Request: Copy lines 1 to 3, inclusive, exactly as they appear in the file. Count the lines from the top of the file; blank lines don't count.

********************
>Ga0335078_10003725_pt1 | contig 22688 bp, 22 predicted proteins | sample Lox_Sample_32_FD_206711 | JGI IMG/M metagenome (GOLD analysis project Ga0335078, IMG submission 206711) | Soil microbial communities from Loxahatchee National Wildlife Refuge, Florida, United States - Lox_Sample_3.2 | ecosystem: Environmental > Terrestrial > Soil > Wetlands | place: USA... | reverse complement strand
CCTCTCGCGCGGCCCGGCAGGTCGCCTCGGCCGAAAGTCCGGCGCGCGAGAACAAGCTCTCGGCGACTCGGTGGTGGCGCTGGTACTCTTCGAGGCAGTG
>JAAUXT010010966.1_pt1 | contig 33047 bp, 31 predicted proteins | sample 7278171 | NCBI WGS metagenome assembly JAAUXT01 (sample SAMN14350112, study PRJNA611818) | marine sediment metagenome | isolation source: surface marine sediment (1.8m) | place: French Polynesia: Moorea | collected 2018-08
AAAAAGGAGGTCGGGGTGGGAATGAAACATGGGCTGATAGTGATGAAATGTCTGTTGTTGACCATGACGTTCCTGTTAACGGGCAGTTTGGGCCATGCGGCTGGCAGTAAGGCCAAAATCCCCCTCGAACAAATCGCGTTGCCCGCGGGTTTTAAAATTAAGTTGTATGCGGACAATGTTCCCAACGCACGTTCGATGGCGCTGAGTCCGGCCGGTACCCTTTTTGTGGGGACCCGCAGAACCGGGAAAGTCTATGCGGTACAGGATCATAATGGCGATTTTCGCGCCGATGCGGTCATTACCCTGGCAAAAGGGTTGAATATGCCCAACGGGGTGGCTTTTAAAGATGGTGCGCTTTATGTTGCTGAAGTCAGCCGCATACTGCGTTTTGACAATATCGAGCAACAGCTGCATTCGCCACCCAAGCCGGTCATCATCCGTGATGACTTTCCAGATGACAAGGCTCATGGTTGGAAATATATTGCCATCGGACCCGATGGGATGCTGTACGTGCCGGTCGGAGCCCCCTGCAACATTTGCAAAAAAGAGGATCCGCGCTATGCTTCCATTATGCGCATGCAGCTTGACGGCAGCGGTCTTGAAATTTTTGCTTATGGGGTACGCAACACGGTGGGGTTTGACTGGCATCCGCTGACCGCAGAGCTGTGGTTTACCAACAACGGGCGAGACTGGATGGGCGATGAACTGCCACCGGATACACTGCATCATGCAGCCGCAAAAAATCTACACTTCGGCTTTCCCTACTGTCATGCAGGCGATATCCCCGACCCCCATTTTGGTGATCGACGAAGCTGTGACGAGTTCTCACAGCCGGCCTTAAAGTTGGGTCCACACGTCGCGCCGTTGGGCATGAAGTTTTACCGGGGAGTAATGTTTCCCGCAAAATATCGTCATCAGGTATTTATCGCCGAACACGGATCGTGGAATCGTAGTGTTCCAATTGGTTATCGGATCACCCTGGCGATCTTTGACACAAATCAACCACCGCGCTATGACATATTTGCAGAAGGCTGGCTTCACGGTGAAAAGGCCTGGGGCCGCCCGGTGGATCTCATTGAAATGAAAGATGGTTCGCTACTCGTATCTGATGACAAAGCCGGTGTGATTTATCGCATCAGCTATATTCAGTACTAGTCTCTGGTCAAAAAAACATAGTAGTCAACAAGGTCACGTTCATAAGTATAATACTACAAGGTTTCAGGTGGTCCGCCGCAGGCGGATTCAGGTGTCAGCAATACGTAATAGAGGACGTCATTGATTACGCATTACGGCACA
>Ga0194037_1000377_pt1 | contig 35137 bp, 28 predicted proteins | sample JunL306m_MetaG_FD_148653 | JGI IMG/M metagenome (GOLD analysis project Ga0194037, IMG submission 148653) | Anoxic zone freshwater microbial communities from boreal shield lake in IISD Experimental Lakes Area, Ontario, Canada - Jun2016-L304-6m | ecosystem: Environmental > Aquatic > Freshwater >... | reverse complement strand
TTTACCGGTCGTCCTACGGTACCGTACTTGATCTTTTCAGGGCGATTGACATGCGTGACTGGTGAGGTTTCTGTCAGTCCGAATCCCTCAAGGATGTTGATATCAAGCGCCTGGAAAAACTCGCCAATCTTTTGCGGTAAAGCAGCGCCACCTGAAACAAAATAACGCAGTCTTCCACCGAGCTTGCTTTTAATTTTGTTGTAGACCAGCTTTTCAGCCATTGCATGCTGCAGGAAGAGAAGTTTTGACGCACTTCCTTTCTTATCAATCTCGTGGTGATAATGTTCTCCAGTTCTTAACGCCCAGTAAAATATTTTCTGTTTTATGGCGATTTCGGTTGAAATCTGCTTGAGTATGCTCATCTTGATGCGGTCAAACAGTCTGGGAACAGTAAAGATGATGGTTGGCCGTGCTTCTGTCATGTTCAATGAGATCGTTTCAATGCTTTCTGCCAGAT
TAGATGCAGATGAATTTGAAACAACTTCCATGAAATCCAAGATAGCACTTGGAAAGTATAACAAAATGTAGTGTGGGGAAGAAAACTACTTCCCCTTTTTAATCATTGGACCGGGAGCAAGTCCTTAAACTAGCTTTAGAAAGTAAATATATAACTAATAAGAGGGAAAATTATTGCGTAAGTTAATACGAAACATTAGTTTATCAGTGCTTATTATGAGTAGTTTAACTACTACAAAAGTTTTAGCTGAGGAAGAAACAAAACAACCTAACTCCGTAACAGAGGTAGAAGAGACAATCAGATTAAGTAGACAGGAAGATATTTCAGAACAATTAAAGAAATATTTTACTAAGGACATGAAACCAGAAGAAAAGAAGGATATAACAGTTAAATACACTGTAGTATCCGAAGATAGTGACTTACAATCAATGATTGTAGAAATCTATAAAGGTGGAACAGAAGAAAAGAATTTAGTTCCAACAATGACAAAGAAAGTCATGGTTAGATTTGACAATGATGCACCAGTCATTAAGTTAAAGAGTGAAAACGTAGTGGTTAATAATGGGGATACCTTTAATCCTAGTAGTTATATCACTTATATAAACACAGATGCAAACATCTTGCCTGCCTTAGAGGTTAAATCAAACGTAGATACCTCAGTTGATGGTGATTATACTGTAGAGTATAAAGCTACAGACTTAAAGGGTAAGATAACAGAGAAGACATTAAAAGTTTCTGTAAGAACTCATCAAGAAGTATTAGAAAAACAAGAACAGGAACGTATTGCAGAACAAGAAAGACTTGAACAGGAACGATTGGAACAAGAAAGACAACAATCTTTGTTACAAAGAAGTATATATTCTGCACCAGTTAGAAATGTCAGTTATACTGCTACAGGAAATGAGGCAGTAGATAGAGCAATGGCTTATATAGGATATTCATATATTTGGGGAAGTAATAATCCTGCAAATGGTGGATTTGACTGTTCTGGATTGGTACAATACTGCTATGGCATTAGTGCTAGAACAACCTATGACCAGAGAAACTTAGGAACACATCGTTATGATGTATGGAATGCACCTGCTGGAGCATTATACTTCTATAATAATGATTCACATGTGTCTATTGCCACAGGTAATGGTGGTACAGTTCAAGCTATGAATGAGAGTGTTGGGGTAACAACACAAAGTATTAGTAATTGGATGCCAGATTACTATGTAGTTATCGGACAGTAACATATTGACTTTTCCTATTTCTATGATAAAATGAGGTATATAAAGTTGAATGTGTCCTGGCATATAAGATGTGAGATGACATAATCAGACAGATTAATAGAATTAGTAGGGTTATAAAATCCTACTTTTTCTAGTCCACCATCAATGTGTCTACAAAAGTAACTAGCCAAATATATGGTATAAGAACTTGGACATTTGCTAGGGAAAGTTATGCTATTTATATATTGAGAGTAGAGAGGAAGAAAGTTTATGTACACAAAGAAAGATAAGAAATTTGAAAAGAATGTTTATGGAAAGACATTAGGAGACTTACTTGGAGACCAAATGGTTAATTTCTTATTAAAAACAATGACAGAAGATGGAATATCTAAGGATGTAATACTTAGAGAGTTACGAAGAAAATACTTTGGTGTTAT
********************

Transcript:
>Ga0335078_10003725_pt1 | contig 22688 bp, 22 predicted proteins | sample Lox_Sample_32_FD_206711 | JGI IMG/M metagenome (GOLD analysis project Ga0335078, IMG submission 206711) | Soil microbial communities from Loxahatchee National Wildlife Refuge, Florida, United States - Lox_Sample_3.2 | ecosystem: Environmental > Terrestrial > Soil > Wetlands | place: USA... | reverse complement strand
CCTCTCGCGCGGCCCGGCAGGTCGCCTCGGCCGAAAGTCCGGCGCGCGAGAACAAGCTCTCGGCGACTCGGTGGTGGCGCTGGTACTCTTCGAGGCAGTG
>JAAUXT010010966.1_pt1 | contig 33047 bp, 31 predicted proteins | sample 7278171 | NCBI WGS metagenome assembly JAAUXT01 (sample SAMN14350112, study PRJNA611818) | marine sediment metagenome | isolation source: surface marine sediment (1.8m) | place: French Polynesia: Moorea | collected 2018-08